Monday, January 16, 2006

A little country that starts with an "N" and ends with and "a" and in the middle is "icaragu"

Gazing back into the mists of time... it's been fully two weeks since we went to Nicaragua. But this newspaper feels a civic duty to document these final few steps as Katherine closes in on every traveler's goal of visiting as many countries as she has spent years on the planet. (If we collect all seven Central American countries by the time we leave, she'll have it with one to spare. Nicaragua is number four of the seven. Once she hits 30 countries during her 30th year, she wins a free liter of the local watery lager at the flea-ridden Hostel International of her choice (Offer not valid in CA).)

We wound up going to Nicaragua mostly because Copa Airlines was running a big fare sale for New Year's, but the flights to Costa Rica and Panama were booked. We went ahead and bought tickets first, then checked the guidebook to see if there is actually anything to do in Nicaragua. Thankfully, there is.

Throwing around our American dollars as time was the more precious resource, we took a taxi from the Managua airport all the way to Granada. Not to be confused with the tiny island we liberated in 1983, Granada is Nicaragua's take on the "charming colonial town near scenic volcanos" genre which Antigua Guatemala has perfected. No shame in second place for Granada, though: It's got beautiful old convents and churches, a great main plaza for strolling in, a local delicacy made of spiced cabbage and pork rinds served on a banana leaf, and if that wasn't enough, it adds a lake the size of El Salvador to the mix.

We had two main tasks there: First on the slate was kayaking around the small islands that resulted from some long-ago volcanic eruption. Lake Nicaragua is big enough to develop some serious waves (and to support freshwater sharks!), but in the still water of the many inlets, a swamp -- almost a charicature of a swamp -- has developed. The water is completely covered in small floating plant life; the sensation was of kayaking across a carpet rather than a lake. There were gnarled trees shooting off roots and branches in every direction, creatively formatted flowers, and tiny jumping fish that one could catch just by putting a hand at the surface of the water and waiting for one to jump on. On slightly less protected islands, we saw an agressive spider monkey who made your faithful correspondant wish his rabies shots were up-to-date, more birds, and a fort that was built back when French pirates would sail up the river, into the lake, and sack Granada. Avast, ye lubbers!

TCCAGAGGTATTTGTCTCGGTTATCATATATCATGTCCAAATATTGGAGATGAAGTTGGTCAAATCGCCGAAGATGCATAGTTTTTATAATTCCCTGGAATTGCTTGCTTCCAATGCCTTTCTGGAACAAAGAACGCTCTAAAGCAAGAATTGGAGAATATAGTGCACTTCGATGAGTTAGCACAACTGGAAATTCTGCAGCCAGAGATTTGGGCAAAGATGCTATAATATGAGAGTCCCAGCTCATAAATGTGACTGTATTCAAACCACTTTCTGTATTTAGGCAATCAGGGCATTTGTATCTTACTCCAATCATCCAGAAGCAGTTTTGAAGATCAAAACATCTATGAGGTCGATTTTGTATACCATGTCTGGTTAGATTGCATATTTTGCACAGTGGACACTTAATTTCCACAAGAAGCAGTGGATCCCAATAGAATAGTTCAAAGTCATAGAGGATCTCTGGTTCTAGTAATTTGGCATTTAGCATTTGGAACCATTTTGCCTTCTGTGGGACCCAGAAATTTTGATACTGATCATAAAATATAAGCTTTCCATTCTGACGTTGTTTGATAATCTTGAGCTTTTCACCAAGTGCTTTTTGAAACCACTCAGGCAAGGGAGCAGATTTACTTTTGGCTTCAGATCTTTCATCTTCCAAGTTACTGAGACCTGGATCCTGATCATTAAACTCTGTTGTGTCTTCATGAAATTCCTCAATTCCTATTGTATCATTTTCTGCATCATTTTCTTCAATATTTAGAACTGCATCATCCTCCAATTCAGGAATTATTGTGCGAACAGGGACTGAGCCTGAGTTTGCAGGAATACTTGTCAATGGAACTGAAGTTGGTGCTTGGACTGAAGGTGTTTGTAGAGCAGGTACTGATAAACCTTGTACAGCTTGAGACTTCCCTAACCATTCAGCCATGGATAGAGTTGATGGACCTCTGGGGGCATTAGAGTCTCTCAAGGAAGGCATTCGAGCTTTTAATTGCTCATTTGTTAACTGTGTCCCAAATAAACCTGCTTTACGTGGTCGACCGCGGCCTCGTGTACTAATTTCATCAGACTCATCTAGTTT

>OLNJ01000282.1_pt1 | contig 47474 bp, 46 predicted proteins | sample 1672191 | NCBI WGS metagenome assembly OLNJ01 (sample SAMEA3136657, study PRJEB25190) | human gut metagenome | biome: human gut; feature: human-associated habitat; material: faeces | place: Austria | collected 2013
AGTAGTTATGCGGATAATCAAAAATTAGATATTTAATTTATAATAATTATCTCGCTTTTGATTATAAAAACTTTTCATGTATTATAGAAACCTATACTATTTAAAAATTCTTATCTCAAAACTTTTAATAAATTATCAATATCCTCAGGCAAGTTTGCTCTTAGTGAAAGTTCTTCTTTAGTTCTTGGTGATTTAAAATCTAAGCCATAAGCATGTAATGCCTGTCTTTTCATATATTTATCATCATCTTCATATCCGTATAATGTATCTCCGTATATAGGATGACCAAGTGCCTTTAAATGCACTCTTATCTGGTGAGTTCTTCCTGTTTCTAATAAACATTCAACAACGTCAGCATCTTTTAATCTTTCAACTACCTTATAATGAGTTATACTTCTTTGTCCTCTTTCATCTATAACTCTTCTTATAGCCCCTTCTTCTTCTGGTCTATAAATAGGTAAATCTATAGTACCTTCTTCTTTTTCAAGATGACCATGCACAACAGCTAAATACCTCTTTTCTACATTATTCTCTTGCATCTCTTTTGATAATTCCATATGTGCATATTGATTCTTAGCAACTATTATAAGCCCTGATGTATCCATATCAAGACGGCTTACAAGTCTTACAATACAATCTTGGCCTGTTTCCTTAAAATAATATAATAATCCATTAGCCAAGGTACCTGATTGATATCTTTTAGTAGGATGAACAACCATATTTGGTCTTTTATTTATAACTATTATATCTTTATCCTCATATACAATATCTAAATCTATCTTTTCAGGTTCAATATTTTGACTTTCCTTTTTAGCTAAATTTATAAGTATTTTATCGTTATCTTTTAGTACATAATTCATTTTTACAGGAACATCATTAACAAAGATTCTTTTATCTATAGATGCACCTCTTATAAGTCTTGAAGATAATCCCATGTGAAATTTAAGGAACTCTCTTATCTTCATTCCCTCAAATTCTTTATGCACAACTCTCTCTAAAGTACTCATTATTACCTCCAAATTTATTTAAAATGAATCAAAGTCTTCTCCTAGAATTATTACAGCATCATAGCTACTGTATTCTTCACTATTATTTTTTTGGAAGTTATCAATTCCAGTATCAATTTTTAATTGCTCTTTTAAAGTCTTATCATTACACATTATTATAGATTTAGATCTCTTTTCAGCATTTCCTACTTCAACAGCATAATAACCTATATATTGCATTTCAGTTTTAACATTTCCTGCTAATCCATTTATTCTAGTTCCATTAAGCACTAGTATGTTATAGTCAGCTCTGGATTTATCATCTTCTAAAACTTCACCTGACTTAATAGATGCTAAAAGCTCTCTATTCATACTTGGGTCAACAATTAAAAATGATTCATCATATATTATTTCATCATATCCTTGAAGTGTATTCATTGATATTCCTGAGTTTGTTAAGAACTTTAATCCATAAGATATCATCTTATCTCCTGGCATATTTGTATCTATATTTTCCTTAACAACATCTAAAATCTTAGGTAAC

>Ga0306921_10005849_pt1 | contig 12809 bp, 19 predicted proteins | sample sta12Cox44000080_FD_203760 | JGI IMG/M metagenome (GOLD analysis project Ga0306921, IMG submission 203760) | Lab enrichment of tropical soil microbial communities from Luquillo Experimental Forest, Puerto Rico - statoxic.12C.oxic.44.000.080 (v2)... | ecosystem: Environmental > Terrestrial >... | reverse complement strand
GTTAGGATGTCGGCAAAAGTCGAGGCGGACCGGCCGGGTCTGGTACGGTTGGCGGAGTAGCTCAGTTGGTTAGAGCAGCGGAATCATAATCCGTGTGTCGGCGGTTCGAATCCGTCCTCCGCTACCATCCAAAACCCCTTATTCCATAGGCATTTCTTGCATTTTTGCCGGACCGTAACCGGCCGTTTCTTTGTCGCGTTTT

The second adventure took us to Ometepe, the volcanic island in the middle of the lake. After dutifully avoiding them in Guatemala for months due to safety concerns, we took the "chicken bus" to San Jorge, where we could catch the ferry to the island. "Chicken bus" is the term used for the school buses that American school districts have deemed unsafe, which are then auctioned off, driven to Central America, repainted in gaudy colors, and then put in service on inter-city routes at far beyond capacity, blaring latin pop songs, leaving a wake of detritus and debris as people throw the trash from snacks sold on board out the windows, packed to bursting with people, market goods, and every now and again, the namesake chickens. To complete the experience, we each had a bottle of soda served in a plastic sandwich bag with a straw. (The seller can't give away the bottle with the soda, or they would lose the deposit.) I admit it: taking a "When in Rome" attitude, I threw my plastic baggie out the window. I'm not proud of it. I just got swept up in the latin flavor. On behalf of America, I apologize.